In "As McCain Wins, Critics on the Right Look Again," David Kirkpatrick's Friday' Page One story,he looked at conservatives who are taking a wary second lookat moderate Republican and frontrunner John McCain, who has a reasonably conservative voting record but seems to delight in breaking with conservatives on high-profile issues like Abu Ghraib and global warming. Kirkpatrick, who appears to be back on the conservative beat for the paper, provided useful information about how some activists are either taking a second look at McCain's candidacy, or perhaps just bowing to the seemingly inevitable.
It's always fun to count the number of times a form of the term "conservative " is employed in one of Kirkpatrick's stories. This time he gets 13 in (not including quoted material or organization titles) plus four references to those "on the right" (headline included) in an 1,150-word story. That's actually an improvement over his usual ratio.
"Senator John McCain has long aroused almost unanimous opposition from the leaders of the right. Accusing him of crimes against conservative orthodoxy like voting against a big tax cut and opposing a federal ban on same-sex marriage, conservative activists have agitated for months to thwart his Republican presidential primary campaign.
"That, however, was before he emerged this week as the party's front-runner.
"Since his victory in the Florida primary, the growing possibility that Mr. McCain may carry the Republican banner in November is causing anguish to the right. Some, including James C. Dobson and Rush Limbaugh, say it is far too late for forgiveness.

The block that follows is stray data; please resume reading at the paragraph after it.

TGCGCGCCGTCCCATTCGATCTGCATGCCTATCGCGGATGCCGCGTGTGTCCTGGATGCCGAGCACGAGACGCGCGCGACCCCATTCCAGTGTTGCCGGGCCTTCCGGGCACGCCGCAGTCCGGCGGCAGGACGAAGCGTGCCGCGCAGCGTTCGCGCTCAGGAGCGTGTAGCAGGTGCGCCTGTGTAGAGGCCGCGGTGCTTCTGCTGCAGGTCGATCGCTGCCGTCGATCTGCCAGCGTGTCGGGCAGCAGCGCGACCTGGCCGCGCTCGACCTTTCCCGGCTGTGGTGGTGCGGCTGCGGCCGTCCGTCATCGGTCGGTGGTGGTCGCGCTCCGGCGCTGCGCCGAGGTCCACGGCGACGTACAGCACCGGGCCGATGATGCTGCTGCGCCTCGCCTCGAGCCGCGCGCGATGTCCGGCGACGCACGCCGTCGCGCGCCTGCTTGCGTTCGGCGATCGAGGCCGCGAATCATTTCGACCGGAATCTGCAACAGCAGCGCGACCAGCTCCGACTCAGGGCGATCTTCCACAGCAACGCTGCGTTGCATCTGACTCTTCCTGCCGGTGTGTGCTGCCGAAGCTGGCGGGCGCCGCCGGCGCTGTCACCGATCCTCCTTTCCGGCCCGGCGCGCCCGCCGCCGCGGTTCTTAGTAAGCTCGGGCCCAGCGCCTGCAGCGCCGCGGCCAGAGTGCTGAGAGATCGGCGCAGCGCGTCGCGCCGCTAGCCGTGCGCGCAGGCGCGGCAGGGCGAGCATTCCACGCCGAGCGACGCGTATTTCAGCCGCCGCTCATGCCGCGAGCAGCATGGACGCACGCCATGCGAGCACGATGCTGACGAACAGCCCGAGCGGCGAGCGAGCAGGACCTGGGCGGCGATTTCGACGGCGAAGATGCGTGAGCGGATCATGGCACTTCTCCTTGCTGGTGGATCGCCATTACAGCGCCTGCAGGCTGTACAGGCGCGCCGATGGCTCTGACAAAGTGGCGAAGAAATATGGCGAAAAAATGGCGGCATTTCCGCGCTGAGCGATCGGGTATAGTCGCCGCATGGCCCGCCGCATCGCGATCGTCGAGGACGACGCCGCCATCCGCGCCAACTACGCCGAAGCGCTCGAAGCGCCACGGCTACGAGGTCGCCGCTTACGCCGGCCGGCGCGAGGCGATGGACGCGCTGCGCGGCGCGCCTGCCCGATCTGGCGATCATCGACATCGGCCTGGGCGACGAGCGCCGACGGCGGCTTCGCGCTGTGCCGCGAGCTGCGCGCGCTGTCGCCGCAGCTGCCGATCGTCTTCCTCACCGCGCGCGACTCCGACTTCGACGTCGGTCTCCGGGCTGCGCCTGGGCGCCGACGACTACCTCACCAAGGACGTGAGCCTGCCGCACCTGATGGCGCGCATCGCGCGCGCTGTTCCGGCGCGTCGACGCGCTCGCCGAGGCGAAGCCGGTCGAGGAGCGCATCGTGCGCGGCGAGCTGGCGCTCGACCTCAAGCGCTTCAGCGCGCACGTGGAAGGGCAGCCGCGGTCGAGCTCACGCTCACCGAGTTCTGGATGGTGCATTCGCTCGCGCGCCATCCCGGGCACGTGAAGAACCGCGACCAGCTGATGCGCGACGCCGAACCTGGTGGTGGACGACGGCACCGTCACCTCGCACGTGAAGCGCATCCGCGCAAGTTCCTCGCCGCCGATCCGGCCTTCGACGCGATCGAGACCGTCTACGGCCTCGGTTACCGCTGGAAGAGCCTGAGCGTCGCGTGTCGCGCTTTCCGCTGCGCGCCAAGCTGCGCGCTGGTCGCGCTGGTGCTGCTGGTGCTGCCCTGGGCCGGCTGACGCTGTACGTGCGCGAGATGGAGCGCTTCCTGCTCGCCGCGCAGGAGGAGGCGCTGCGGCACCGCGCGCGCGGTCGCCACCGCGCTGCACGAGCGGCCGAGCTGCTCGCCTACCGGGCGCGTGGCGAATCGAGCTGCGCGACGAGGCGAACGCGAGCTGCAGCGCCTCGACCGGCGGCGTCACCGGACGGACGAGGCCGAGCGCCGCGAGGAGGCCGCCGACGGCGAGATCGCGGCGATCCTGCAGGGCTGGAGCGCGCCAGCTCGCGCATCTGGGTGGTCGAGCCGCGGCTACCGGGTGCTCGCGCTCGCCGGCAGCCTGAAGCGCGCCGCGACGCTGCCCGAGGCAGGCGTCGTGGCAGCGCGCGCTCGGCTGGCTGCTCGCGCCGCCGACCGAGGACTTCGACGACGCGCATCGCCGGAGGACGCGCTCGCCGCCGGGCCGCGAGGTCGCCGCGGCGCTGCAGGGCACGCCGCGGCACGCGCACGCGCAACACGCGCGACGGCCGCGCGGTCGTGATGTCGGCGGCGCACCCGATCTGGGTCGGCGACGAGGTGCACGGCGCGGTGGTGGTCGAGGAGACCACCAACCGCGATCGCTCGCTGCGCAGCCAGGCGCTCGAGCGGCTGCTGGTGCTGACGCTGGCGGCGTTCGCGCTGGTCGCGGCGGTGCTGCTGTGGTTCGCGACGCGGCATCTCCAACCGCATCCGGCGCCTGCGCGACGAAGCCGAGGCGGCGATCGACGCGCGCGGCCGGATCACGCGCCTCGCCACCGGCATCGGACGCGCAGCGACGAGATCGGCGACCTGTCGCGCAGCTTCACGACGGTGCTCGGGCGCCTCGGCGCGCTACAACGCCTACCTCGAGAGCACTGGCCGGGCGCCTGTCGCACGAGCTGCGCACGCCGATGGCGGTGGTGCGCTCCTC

"But others, faced with the prospect of either a Democrat sitting in the White House or a Republican elected without them, are beginning to look at Mr. McCain's record in a new light.
"'He has moved in the right direction strongly and forcefully on taxes,' said Grover Norquist, an antitax organizer who had been the informal leader of conservatives against a McCain nomination, adding that he had been talking to Mr. McCain's 'tax guys' for more than a year.
"Tony Perkins, a prominent Christian conservative who has often denounced Mr. McCain, is warming up to him, too."
"Many on the right, though, say Mr. McCain has a lot of explaining to do. Not only did he vote against President Bush's tax cuts and a constitutional amendment banning same-sex marriage, Mr. McCain has also supported embryonic stem cell research and stricter environmental regulation. He fought for looser immigration rules. He championed campaign finance rules that many on the right consider a violation of free speech. And he made a deal with Democrats to break a deadlock on judicial nominations that many on the right considered near treasonous."
"Near treasonous"? That might be exaggerating just a bit.
"Anger over that deal flared up again this week when a Wall Street Journal columnist, John Fund, reported that Mr. McCain had privately criticized Mr. Bush's Supreme Court nominee Justice Samuel A. Alito Jr. because 'he wore his conservatism on his sleeve.'"
Are conservatives the only folks to get "angry" over issues? The Times' coverage makes it seem that way.
The Times chose a photo of Southern Baptist Convention leader Richard Land to go above the text in the online version (it's only one of seven photos featured on the jump page of the print edition), and the caption included this crack about Rush Limbaugh.
"When I hear Rush Limbaugh say that a McCain nomination would destroy the Republican Party, what I want to say to Rush is, 'You need to get out of the studio more and talk to real people.'"
Indeed, the favorite part of McCain's rise among much of the liberal media is the implication that if McCain is rising, then Limbaugh's influence must be waning. Kirkpatrick devotes four paragraphs to Limbaugh's criticism of McCain.